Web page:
Album Review: Blue Neighbourhood

Troye Sivan is not new to the music world, but he is breaking new ground. (Emi Music)

By ANEESAH AKBAR
Staff Writer

At just 20 years old, Australian Youtuber-turned-singer Troye Sivan has achieved more fame in his field than most people do in a lifetime.

Sivan released his first full-length studio album, Blue Neighbourhood on December 4, 2015. The album’s upbeat pop rhythms and captivating, smooth vocals add a uniquely effortless vibe to the music, transitioning seamlessly from one intriguing song to the next. According to Capitol Records, the album is purely autobiographical.  

Sivan’s tranquil style has remained fairly consistent since he released his first Extended Play (EP), Dare to Dream, back in 2007. Since then, Sivan has released two more EPs, Trxye (2014) and Wild (2015). His new album combines many of the popular numbers from these mini albums with several new, more sophisticated songs, resulting in a sense of heightened maturity and emotion.

In many ways, Blue Neighbourhood is an official introduction to Sivan’s music. After years of singing as a hobby, the release of his first full album seems to suggest a shift in his career from YouTubing to making music. The album’s title actually originated from the lyrics “Leave this blue neighbourhood,” taken from one of his lead singles, “WILD.”

The accomplished young adult’s album deals with sensitive topics like homosexuality. In August of 2013, Sivan revealed that he was gay through his YouTube channel. Ever since then, according to The Advocate, he has felt a responsibility to use his fame to challenge the stigma against homosexuality. He said, “I have a platform, and I should be using it to spread good if I can.” This idea is evident in his use of male pronouns to describe love interests, such as the extremely candid bonus track, “for him.”

Prior to the album release, Sivan issued a music video trilogy of three of the album’s singles: “WILD,” “FOOLS” and “TALK ME DOWN.” The trilogy tells the story of two young boys’ friendship, which evolves into love over time. Both teens deal with their sexuality in different ways as pressure from both family and society strain their relationship.

Sivan told The Advocate, “I think the most important thing to me at this point in my career is being able to be honest with my songwriting. Hopefully these videos will be the most viewed thing I’ve ever done in my life.”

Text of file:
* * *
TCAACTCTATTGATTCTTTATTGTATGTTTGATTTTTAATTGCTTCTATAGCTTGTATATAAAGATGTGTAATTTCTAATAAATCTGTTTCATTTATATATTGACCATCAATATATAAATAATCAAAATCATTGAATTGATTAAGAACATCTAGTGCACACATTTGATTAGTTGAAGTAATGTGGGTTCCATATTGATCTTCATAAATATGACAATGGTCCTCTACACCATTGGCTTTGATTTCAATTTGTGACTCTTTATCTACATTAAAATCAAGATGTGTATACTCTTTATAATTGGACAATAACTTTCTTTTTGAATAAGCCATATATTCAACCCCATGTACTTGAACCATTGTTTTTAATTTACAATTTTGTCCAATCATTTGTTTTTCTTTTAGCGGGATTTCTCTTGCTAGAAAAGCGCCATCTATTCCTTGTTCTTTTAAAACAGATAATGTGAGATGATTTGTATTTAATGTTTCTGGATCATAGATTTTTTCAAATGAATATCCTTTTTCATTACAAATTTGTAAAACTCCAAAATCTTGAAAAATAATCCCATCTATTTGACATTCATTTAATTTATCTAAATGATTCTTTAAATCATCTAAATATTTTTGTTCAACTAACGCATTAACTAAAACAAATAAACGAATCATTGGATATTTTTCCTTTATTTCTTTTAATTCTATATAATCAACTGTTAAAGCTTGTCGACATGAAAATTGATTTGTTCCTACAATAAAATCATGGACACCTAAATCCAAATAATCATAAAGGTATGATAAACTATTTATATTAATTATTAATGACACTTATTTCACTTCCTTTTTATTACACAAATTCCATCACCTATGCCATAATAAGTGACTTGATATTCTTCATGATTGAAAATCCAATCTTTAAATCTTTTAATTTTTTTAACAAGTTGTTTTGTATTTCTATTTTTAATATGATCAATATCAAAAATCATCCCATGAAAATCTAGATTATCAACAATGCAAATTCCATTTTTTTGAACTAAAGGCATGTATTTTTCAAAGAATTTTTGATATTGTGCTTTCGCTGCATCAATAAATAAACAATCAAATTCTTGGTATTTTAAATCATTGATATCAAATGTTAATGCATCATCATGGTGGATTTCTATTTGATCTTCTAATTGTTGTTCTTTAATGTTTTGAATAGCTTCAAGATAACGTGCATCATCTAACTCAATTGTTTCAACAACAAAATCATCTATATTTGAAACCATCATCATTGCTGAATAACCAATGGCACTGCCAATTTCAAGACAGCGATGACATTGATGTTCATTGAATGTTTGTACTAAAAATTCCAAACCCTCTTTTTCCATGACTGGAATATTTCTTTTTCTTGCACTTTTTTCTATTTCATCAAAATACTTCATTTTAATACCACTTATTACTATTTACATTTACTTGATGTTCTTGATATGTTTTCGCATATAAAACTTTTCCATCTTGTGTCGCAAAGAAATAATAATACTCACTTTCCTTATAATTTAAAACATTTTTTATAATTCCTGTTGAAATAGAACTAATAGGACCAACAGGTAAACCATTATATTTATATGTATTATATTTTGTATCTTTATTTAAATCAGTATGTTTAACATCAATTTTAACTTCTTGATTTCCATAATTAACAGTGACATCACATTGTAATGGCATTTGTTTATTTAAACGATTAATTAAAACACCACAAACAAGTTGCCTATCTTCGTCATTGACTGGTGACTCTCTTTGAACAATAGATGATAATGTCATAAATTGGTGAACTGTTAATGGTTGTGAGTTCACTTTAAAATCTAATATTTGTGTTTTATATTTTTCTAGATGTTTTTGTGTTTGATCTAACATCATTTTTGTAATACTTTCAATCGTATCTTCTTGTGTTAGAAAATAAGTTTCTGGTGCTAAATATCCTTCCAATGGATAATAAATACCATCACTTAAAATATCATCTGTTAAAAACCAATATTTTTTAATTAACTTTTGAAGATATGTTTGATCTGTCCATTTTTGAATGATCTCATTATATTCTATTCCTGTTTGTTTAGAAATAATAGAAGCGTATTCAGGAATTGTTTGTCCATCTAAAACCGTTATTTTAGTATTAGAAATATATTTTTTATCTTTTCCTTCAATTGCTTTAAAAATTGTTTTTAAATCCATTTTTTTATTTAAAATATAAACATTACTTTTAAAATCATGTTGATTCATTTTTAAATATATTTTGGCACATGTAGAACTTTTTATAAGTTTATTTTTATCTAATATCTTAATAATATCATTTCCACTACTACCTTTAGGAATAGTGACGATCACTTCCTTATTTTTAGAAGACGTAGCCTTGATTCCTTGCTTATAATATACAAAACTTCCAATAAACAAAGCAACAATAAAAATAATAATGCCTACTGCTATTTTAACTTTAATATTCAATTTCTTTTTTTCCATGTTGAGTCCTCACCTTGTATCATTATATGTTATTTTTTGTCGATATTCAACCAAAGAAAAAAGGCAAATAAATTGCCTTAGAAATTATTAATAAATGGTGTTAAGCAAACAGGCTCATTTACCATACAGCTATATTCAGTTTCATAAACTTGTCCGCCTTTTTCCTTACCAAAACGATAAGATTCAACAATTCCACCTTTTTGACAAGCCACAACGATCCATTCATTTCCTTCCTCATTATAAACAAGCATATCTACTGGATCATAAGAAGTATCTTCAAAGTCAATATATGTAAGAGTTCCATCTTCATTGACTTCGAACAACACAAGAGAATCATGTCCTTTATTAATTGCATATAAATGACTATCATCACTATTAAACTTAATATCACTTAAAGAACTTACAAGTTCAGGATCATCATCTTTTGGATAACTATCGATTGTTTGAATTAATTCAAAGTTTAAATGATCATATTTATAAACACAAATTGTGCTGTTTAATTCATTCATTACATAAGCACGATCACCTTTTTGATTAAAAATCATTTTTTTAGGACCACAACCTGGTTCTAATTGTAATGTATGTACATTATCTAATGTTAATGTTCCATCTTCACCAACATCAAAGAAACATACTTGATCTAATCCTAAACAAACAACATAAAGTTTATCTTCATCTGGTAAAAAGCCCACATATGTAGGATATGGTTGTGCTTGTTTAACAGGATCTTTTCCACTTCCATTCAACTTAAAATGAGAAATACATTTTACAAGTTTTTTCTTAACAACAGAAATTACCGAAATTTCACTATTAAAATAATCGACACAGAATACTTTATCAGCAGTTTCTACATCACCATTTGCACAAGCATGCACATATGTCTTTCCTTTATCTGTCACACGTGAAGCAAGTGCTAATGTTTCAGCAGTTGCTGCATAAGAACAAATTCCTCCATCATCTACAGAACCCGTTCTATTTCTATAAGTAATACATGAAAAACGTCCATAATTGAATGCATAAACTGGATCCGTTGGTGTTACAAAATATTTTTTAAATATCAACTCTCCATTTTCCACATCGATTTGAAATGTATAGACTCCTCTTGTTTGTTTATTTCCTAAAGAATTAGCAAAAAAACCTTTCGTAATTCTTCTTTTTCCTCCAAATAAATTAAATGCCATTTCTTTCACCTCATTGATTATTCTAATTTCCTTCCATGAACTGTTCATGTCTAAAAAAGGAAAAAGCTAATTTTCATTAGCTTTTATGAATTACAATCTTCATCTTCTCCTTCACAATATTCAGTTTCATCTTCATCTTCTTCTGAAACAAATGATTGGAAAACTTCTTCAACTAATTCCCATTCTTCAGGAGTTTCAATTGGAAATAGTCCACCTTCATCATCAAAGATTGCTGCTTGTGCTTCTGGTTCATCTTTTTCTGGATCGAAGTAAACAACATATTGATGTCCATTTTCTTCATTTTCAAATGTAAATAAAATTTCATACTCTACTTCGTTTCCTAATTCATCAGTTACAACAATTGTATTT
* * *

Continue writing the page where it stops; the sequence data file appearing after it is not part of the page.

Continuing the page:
Five of the album’s songs feature collaborations with artists such as Betty Who, Allday, Tkay Maidza and Alex Hope. Hope and Sivan’s voices blend together beautifully in the soulful, aching number “BLUE.” Tkay Maidza’s soft rapping contrasts with Sivan’s pure vocals in “Don’t Keep Love Around (DKLA).”

The stirring music featured in the album is reminiscent of Lana del Rey’s emotional vocals, while Sivan’s wise-beyond-his-years lyrics are similar to those of fellow Australian singer Lorde. Despite these similarities, Sivan proves his originality with a scattering of faster-paced pop songs such as “SUBURBIA” and “LOST BOY” in the album.

My favorite songs from the album would have to be the lead single “WILD” and the more upbeat “EASE,” which features the New Zealand duo Broods. “WILD” is the perfect introduction to the album, complete with an exceptionally catchy tune, touching lyrics and eerie backing vocals. “EASE”‘s lively rhythm seems almost uncharacteristic of Sivan, but the song’s vocals are just as raw and lilting as ever. I also enjoyed listening to “FOOLS”‘s fluctuating beat and fluid vocals. I was not as fond of the number “TOO GOOD.” The song’s slow tempo and soft vocals did not appeal to me as much as some of the other numbers on the album.

“TALK ME DOWN, another of the album’s hit songs, is a wistful, yearning love ballad, while “YOUTH” is a more lighthearted love song about spending life having adventures with the person you love. “BITE” is more of an electro-pop number with sparse beats and repeating lyrics, while “THE QUIET” is stronger with a steady beat.

Many of the song lyrics in the album are very relatable to teenage audiences. For instance, the song “COOL” captures the emptiness that many teens feel as they change themselves to conform to society’s standards. The song states, “When I’ve got that cigarette smoke and Saint Laurent coat, but nothing is feeling right… I was just trying to be cool. I was just trying to be like you.”

Arguably the album’s most melancholy song, “HEAVEN” outlines the very personal internal worries of possibly having to give up your true self to fit the ideals associated with someone worthy of Heaven. Some of the lyrics in the chorus are, “Feeling like my heart’s mistaken, oh, so if I’m losing a piece of me, maybe I don’t want Heaven?”

Sivan’s music has become popular at UHS. Kate Brown (Jr.) said, “I think his music is really unique and interesting. He’s very laid back when he sings and it’s relaxing to listen to. My favorite song was ‘WILD’ as well.”

Troye Sivan definitely made a strong first impression in the music industry through Blue Neighbourhood.  His talent and capabilities as a newcomer are evident in the album’s sophisticated themes and infectious tunes, while the accessibility of his music plays a large part in his appeal to teenagers. The standard ten song album is $7.99 on iTunes while a Deluxe version with six additional songs is $11.99. Both versions have received a well-deserved 5 star rating.

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